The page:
> corpse.

          I live near a college campus, the sidewalks are fairly crowded and many,
          many people use iPods or other digital audio players. Despite this, I
          have yet to see any 12 human pileups resulting in loss of life.
          Amazingly, people still know how to walk while listening to music.

          Meanwhile, people in my city are hit in crosswalks when they have the
          right of way even without using headphones.

          I used to wear headphones all the time when walking around. I don't now
          because I know lots of people so I'm always saying hi or stopping to
          chat. However, sometimes when I'm not feeling social (either deep in
          thought or in a bad mood), I'll use my iPod.

          If you want to ban all anti-social activities (such as listening to
          headphones in public), well, I might as well unsubscribe from this list
          now, because the carfree city you envision is very different than the
          carfree city I envision, and one in which I would not want to live.

          Andrew

          >
          > -Doug
          >
          >
        • c1ttad1no
          ... I don t think it is ridiculous at all. Indeed, I think that the angry, selfish insistence, by some here, on absolute freedom from responsibility for
          Message 4 of 16 , Feb 8, 2007
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            --- In carfree_cities@yahoogroups.com, Andrew Hitchcock <mail@...> wrote:
            >
            > This is ridiculous.

            I don't think it is ridiculous at all. Indeed, I think that the
            angry, selfish insistence, by some here, on absolute freedom from
            responsibility for behavior in shared space, is profoundly immature
            (at least in a sociological sense).

            > People have other senses besides there ears.

            They do, indeed. Hearing, however, is comparatively omnidirectional,
            and is thus especially important in maintaining awareness, and
            exercising judgment, while traversing shared public spaces.

            > If you are going to
            > automatically blame people who have less-heightened senses,

            Please re-read what I have written. It says nothing about "blame."
            Rather, I have spoken about responsibility.

            > then you are
            > placing blame on deaf people, blind people, and the elderly.

            Of course I am not. People whose hearing, or sight, or mobility, is
            impaired or altered by illness (or otherwise) are 1) very few in
            number by comparison with the hordes of plugged-in space cadets and
            cellphone yakkers who clog our streets and sidewalks, and 2) typically
            especially alert and careful to maintain awareness of the
            environment, and often specifically trained in methods for doing so.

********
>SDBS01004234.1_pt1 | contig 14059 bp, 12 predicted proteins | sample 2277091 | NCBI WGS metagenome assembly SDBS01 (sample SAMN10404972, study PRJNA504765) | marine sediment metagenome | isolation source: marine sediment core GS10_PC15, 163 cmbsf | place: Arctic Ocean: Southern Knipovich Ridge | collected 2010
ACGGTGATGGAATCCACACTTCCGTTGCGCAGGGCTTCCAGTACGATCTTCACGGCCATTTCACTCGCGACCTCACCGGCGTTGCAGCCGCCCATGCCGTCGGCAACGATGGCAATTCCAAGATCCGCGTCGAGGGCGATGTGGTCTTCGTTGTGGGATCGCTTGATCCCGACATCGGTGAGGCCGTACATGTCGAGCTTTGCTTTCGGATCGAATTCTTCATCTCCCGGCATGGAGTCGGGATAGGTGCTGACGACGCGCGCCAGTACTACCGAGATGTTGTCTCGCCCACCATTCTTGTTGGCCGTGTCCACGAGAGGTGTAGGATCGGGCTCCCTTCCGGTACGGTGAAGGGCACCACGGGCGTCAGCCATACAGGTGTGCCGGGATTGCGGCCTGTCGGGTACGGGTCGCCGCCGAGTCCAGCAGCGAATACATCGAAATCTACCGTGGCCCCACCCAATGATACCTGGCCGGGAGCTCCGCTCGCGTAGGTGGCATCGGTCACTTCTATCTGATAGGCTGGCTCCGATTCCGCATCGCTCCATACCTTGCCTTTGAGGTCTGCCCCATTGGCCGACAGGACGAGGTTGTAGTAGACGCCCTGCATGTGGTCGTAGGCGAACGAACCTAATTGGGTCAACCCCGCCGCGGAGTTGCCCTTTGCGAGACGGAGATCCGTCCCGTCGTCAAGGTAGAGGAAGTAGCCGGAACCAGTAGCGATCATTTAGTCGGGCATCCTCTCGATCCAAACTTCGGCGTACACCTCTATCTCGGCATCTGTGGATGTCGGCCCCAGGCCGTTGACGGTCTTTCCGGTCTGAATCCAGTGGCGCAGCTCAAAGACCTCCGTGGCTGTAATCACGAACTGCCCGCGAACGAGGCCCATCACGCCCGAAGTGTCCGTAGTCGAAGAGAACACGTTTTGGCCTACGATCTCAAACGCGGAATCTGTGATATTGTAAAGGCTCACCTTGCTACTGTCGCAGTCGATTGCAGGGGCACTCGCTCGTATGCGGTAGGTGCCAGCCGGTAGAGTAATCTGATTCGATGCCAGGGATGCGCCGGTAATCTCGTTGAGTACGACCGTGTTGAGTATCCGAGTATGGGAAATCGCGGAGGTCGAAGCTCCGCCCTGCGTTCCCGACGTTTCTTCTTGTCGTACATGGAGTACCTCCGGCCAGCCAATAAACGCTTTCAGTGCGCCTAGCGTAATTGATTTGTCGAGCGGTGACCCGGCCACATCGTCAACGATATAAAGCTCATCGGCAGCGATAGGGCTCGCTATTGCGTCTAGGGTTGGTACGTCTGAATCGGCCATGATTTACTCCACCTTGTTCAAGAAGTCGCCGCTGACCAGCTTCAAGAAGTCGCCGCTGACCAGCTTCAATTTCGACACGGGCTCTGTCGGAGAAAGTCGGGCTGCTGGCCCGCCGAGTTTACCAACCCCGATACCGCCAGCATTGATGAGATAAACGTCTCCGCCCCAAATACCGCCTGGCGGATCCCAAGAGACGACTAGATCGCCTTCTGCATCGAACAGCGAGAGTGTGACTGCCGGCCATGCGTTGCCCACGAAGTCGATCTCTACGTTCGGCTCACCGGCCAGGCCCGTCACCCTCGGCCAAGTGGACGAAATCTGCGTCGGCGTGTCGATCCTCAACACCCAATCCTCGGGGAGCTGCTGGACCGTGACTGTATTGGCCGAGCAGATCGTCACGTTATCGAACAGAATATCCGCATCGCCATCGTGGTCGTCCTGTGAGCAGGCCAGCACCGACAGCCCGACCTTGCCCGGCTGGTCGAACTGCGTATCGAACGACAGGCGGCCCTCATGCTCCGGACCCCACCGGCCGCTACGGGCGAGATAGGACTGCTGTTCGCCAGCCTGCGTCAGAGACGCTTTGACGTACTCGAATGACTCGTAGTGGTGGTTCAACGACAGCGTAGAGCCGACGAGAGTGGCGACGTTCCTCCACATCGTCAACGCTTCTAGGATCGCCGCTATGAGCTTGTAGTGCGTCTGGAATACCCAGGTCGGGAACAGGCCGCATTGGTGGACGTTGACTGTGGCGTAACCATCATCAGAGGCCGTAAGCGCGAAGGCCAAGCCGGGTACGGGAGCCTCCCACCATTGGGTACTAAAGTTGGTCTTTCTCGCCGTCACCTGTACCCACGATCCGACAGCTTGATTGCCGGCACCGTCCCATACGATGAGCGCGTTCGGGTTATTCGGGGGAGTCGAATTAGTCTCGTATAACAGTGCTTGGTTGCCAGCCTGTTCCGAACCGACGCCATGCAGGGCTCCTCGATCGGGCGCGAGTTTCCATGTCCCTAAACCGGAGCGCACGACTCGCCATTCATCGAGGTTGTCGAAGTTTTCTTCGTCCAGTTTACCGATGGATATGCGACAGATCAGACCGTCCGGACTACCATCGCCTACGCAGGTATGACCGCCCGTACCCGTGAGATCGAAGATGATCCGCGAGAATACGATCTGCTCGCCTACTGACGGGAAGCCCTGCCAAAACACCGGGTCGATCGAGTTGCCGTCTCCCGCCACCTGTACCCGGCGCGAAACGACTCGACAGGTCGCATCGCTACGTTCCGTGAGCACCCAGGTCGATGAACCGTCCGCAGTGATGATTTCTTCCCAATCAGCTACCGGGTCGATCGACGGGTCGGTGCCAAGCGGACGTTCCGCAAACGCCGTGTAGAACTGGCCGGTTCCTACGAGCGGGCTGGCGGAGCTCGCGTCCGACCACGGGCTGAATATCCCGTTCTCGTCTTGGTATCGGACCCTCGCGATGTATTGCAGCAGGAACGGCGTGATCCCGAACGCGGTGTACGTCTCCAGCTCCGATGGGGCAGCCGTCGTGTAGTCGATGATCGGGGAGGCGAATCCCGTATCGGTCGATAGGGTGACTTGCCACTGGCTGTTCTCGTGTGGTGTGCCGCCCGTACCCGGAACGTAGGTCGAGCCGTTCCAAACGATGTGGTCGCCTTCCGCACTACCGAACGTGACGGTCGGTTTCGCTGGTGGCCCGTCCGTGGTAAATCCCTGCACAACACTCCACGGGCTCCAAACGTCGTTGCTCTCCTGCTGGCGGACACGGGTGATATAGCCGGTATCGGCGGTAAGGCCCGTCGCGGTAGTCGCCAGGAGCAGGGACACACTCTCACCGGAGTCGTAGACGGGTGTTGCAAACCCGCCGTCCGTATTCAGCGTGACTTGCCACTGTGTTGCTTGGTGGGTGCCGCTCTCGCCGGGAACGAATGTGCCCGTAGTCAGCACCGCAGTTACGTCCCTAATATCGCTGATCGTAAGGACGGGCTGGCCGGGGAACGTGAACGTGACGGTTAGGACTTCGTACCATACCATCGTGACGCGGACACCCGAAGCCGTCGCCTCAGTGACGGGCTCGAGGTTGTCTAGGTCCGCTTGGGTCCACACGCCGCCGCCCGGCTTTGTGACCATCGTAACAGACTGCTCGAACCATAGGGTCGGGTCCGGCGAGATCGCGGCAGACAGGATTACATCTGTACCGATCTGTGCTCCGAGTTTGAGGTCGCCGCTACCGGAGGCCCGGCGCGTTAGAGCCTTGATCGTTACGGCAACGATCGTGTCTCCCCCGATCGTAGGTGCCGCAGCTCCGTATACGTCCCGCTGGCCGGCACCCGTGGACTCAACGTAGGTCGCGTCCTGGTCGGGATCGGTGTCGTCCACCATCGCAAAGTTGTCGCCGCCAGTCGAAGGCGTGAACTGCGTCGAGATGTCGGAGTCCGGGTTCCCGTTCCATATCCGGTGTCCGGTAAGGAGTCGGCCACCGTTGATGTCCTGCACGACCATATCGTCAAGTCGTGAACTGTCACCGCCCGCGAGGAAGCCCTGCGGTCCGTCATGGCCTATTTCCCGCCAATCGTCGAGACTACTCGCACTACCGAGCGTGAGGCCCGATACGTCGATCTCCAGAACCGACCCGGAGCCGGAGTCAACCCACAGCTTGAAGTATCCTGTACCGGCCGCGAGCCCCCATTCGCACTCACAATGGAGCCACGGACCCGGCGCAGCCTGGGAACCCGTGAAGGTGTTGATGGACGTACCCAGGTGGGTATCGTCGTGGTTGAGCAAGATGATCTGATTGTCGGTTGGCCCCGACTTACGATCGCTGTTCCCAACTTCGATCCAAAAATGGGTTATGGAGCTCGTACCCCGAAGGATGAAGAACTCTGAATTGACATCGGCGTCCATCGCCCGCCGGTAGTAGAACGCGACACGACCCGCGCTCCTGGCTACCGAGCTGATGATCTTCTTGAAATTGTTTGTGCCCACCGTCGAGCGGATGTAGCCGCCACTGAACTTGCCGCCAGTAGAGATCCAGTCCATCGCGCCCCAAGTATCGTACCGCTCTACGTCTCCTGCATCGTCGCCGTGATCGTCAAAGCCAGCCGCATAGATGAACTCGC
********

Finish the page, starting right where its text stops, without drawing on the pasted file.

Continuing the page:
In fact, the very presence of fellow humans who may not see, hear or
            move with as much facility as others makes it incumbent upon the rest
            of us to proceed with special caution and awareness.

            > Amazingly, people still know how to walk while listening to music.

            I believe that the evidence strongly suggests that they generally do
            *not* walk safely, or with courtesy and respect for others, while
            absorbed in an altered reality generated by recorded music, cellphone
            conversations with distant people, peripatetic text messaging, etc.

            Walk (or pedal, drive, skate, etc.) now. Chat and entertain yourself
            later.


            -Doug
          • J.H. Crawford
            Hi All, Time to turn down the heat in this discussion. Your moderator, ... J.H. Crawford Carfree Cities
            Message 5 of 16 , Feb 8, 2007
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              Hi All,

              Time to turn down the heat in this discussion.

              Your moderator,




              ----- ### -----
              J.H. Crawford Carfree Cities
              mailbox@... http://www.carfree.com
            • dawie_coetzee
              ... list ... Thanks, Andrew. There is a disturbing tendency to associate urban social life with abject servility. I see an opposite potential -D
              Message 6 of 16 , Feb 8, 2007
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                --- In carfree_cities@yahoogroups.com, Andrew Hitchcock <mail@...>
                wrote:
                >
                > If you want to ban all anti-social activities (such as listening to
                > headphones in public), well, I might as well unsubscribe from this
                list
                > now, because the carfree city you envision is very different than the
                > carfree city I envision, and one in which I would not want to live.
                >
                > Andrew
                >
                Thanks, Andrew. There is a disturbing tendency to associate urban
                social life with abject servility. I see an opposite potential -D
              • Carlos F. Pardo SUTP
                If an iPod is dangerous for a person moving along the street, what about a car? What about an SUV? -- Carlos F. Pardo Coordinador de Proyecto GTZ - Proyecto de
                Message 7 of 16 , Feb 9, 2007
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                  If an iPod is dangerous for a person moving along the street, what about
                  a car? What about an SUV?

                  --
                  Carlos F. Pardo
                  Coordinador de Proyecto
                  GTZ - Proyecto de Transporte Sostenible (SUTP, SUTP-LAC)